February 4, 2000
By Rob Peecher
(EATONTON - The talk of the town here Thursday wasn't really the talk of the town at all.
In fact, most people didn't care one way or another that the United Nuwaubian Nation of Moors has put a hand-painted sign on the front gate of its 476-acre village offering "Land for sale."
"If they stay, it's fine," said Kimberly Lee, a waitress at Rusty's Restaurant in downtown Eatonton. "If they leave, it's fine." Lee said no one was talking about it at lunch Thursday.
But at least some people are taking notice of the sign. Al Woodall, an agent representing the nine individuals who own the property, said Thursday he has received a number of calls. Woodall's number is the one painted on the "for sale" sign erected Tuesday afternoon.
"I'm getting about 30 (calls) a day," Woodall said. Some of the calls are people interested in buying the property hailed as "Egypt of the West." Others are just calling to see what's going on, he said.
Woodall said the property's nine owners are not ready to make any public comment about their decision to put the land on the market. And he said a price for the property has not been disclosed .
Malachi York, the founder of the United Nuwaubian Nation of Moors, bought the property for $975,000 in 1993. The village has become home to about 150 members of the United Nuwaubian Nation of Moors, and hundreds of other Nuwaubians live in the surrounding communities of Eatonton and Milledgeville.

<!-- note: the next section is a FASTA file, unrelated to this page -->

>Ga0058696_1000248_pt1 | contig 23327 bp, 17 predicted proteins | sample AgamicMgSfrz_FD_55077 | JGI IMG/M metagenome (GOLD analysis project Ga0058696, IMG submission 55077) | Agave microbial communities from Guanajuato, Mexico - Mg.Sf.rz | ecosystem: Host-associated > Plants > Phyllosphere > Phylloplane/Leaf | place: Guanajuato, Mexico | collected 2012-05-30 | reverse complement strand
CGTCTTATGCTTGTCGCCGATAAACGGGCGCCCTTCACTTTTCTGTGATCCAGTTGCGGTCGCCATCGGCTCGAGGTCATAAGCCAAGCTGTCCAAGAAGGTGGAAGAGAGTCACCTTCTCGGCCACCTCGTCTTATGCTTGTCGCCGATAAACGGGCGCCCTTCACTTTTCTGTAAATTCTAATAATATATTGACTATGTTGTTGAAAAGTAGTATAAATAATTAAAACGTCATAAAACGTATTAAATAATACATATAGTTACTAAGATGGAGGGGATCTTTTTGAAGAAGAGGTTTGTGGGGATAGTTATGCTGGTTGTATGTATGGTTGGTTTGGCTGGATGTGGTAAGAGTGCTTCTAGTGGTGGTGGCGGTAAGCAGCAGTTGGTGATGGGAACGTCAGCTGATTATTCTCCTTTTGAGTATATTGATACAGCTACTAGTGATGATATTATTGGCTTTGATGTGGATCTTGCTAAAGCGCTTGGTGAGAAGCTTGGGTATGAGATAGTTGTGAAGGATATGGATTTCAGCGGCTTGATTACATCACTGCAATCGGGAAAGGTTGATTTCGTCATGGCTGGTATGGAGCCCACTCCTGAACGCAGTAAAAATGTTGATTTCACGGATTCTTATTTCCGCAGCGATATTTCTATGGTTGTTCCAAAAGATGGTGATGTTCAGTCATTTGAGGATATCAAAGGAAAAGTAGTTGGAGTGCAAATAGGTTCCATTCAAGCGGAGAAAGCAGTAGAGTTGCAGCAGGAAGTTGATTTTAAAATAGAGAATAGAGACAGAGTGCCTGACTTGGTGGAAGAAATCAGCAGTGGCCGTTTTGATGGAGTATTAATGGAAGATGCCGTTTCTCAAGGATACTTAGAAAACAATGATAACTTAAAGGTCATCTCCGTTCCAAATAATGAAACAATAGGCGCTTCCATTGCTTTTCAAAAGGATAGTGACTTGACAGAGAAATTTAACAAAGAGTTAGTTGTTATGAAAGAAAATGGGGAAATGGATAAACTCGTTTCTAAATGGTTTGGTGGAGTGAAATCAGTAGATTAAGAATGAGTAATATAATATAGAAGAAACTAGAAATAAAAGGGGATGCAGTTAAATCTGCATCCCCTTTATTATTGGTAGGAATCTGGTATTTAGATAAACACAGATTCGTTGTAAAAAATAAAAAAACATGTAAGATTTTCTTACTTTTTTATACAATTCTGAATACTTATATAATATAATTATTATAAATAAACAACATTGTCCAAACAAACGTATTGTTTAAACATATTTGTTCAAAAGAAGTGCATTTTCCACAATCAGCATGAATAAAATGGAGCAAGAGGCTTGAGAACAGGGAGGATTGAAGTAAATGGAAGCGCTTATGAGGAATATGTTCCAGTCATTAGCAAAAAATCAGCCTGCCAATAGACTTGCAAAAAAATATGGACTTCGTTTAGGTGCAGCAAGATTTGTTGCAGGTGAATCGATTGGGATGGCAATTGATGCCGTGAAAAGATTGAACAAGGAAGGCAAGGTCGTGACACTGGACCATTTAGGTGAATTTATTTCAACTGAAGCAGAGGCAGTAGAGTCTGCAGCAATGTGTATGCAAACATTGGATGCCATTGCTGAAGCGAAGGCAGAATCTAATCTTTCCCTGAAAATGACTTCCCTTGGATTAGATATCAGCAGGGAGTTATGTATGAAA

Several acres of the property, which front Shady Dale Highway, are adorned with Egyptian-style statues, two pyramids, a sphinx and other structures, many with Egyptian-style facades.
Ralph Perdomo, chairman of the Putnam County Commission, said he had heard the property was for sale but questions the sincerity. "We'll see if that's legitimate," he said. "I also heard that if 100 citizens can come up with $10,000, we're all going to buy it." Perdomo said he doesn't know why the Nuwaubians would consider selling the property.
"They haven't taken me into their confidence," Perdomo said. At Wooten's Barber Shop, some folks have been talking about the sign, owner Sammy Wooten said.
But "most people just laugh," Wooten said.
Wooten and his customers also wonder at the offer of land for sale. "Who's going to buy it? Who would want that? I think it's just for show," he said.
The Nuwaubians aren't saying much about the land going on the market. Woodall declined to say how much the property owners want for the property. Renee McDade, a spokeswoman for the Nuwaubians, refused to say if the group is planning to move from Putnam County.
After buying the land in 1993, York deeded it to a trust in February 1999. Woodall, acting as manager of the trust, deeded the land in June to the nine individuals now listed as property owners.
Since 1998, the Nuwaubians and county officials have been engaged in a series of legal battles about what the county claims are numerous violations of the county's zoning and building codes.
Putnam County Sheriff Howard Sills has issued citations to various Nuwaubians alleging zoning violations. In literature distributed by members of the group, Sills has been the target of accusations and criticism.
Thursday, the sheriff had little to say about the land going up for sale but said he has been "inundated" with calls from people curious about the sale. And if the price is right, the sheriff said he'd be an interested buyer. "I wish I had enough money to buy it," Sills said, "because I certainly would, because it would be worth it to me."